Most of the fire in the city of Gatlinburg has been contained, with the exception of one structure fire that was discovered this afternoon, the chief said, noting that some could rekindle.
Officials said the fire was likely started by a person, and they are working to find the cause.
A fourth body was found at a motel this morning and a total of 45 people have been hospitalized, Gatlinburg government officials said during a press conference Wednesday morning. There are still people who are unaccounted for, rescuers are making every efforts to reconnect people with their loved ones as soon as possible, officials said.
Gatlinburg Fire Chief Greg Miller said there are currently more than 200 firefighters on the ground working to contain the fires. There were eight new fires overnight, most of which were brush fires because of high winds, and there was one structure fire, he said. In addition, trees are falling and taking down power lines that are hindering their ability to get to certain areas and fight fires, he said.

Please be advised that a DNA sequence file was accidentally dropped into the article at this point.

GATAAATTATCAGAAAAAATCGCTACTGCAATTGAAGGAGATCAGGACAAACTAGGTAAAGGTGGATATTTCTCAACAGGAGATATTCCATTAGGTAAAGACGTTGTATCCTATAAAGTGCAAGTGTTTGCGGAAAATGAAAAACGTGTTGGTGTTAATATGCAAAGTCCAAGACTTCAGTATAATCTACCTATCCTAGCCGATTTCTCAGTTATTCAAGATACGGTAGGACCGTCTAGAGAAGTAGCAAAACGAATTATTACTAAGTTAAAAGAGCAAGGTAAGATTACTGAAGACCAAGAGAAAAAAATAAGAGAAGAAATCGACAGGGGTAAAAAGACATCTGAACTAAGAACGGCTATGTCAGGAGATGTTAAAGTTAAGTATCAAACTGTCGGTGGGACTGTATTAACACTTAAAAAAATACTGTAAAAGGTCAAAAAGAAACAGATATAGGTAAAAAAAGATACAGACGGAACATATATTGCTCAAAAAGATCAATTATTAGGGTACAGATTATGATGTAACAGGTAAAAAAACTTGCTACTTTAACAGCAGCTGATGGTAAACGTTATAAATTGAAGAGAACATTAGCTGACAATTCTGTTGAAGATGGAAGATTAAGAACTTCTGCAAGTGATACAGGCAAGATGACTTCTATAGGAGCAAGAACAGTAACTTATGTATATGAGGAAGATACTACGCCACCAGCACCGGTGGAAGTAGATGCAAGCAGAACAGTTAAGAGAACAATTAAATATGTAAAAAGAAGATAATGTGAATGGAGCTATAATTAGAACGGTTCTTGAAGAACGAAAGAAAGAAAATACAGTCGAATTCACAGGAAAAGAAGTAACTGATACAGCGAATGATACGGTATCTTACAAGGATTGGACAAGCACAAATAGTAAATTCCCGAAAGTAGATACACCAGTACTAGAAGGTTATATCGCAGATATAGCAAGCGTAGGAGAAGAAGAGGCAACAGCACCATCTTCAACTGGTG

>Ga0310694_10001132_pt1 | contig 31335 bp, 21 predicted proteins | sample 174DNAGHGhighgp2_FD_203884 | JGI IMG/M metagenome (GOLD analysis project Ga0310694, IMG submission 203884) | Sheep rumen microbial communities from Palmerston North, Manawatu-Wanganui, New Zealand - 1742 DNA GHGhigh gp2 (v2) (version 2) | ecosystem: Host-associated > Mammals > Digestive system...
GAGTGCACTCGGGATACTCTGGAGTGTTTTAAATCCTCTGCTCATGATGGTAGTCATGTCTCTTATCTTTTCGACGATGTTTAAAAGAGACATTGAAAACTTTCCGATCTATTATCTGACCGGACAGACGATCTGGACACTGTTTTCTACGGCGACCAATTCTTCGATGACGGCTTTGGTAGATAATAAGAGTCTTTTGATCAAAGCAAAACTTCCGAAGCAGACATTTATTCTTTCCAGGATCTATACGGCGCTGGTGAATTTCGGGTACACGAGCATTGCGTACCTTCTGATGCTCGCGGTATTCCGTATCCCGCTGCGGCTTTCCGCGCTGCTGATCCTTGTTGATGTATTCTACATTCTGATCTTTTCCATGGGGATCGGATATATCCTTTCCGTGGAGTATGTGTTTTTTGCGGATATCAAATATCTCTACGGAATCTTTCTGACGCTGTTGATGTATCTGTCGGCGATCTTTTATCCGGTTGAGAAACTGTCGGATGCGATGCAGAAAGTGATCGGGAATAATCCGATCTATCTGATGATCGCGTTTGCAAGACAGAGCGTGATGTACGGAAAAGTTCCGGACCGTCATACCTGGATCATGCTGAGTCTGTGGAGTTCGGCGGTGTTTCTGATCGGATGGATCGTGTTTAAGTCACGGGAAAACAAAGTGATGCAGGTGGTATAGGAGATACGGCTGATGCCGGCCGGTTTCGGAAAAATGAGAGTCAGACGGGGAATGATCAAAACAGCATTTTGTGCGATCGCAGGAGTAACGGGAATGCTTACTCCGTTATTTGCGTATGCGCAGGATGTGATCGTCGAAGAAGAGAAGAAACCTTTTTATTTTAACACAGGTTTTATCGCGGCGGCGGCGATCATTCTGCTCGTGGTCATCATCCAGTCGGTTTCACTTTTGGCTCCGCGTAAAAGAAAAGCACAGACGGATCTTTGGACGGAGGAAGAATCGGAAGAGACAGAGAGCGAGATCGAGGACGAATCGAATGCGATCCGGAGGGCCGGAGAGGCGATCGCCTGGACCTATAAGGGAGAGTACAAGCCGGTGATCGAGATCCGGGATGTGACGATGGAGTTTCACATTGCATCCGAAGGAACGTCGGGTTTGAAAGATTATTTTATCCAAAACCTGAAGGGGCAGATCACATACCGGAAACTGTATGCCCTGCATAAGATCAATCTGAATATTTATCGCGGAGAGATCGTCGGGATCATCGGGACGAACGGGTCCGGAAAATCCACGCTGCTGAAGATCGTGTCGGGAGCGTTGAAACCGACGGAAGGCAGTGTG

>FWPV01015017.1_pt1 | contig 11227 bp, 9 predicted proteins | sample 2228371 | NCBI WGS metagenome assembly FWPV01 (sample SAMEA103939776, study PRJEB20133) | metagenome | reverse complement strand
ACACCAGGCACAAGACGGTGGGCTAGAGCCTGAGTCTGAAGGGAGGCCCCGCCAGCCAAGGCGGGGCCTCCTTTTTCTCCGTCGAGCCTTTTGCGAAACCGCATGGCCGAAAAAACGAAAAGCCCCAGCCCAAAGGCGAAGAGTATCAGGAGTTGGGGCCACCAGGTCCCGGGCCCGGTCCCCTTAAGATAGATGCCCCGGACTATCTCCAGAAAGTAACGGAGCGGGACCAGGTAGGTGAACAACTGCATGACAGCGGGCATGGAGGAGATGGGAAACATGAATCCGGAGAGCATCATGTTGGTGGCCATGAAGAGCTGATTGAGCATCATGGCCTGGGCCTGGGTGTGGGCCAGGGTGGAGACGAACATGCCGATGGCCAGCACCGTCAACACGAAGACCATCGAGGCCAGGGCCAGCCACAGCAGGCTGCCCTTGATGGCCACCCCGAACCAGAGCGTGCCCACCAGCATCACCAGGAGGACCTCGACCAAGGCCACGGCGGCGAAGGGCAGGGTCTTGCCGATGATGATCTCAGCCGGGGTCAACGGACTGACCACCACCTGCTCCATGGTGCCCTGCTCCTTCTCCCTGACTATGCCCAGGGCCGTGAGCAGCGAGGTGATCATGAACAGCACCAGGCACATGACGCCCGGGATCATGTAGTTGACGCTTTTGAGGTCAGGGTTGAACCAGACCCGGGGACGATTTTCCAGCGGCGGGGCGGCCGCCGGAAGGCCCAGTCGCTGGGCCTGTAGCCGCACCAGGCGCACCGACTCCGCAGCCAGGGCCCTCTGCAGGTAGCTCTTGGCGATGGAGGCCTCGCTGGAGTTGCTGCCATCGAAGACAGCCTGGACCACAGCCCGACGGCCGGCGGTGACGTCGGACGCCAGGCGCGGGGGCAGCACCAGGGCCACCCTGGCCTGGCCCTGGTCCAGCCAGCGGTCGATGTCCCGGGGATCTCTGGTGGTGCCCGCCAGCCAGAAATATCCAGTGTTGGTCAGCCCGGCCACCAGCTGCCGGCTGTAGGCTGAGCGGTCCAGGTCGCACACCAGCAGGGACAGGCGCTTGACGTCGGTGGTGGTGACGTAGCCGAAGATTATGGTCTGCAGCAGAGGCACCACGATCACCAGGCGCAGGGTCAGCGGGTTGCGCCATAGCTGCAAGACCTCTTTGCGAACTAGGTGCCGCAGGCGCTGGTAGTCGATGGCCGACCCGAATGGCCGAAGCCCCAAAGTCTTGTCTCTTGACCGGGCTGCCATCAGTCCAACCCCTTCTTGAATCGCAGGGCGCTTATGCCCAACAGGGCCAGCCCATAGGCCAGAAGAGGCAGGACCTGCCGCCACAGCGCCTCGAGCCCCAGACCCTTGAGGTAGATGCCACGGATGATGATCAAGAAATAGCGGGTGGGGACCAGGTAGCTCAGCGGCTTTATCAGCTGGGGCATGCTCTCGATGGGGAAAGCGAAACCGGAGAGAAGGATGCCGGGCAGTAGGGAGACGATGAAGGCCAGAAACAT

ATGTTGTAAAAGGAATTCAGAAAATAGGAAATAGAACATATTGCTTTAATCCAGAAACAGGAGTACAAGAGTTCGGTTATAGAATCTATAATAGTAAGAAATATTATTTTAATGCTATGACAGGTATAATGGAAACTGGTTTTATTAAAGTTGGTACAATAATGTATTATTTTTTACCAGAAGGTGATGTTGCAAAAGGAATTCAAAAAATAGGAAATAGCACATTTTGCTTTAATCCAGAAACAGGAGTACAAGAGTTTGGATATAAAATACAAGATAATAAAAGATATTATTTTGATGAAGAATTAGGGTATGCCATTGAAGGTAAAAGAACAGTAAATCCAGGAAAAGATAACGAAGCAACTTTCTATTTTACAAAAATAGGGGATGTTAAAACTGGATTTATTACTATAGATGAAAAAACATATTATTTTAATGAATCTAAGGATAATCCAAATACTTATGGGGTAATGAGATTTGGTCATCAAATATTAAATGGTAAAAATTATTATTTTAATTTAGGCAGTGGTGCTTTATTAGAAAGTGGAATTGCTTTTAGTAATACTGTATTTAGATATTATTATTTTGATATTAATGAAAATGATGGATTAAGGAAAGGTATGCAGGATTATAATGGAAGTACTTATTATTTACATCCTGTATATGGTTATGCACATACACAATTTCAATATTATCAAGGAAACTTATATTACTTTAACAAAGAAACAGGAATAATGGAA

“A new challenge the weather is creating for us after the fires is that we are experiencing mud slides, so we have to go back to areas where we thought were taken care off,” Miller said. He said the rain may help prevent some of the brush fires. But unless the rain penetrates deep enough, there will still be hot spots that he and his firefighters have to respond to, he said.
The local Red Cross said they’ve heard from an overwhelming amount of people have expressed interest in helping, and they are grateful. However, people should hold off on sending in kind donations such as water, food, clothing and the like, for now.
Officials need to focus their efforts on finding shelter for displaced residents before they can focus on they donations that are expected to come in.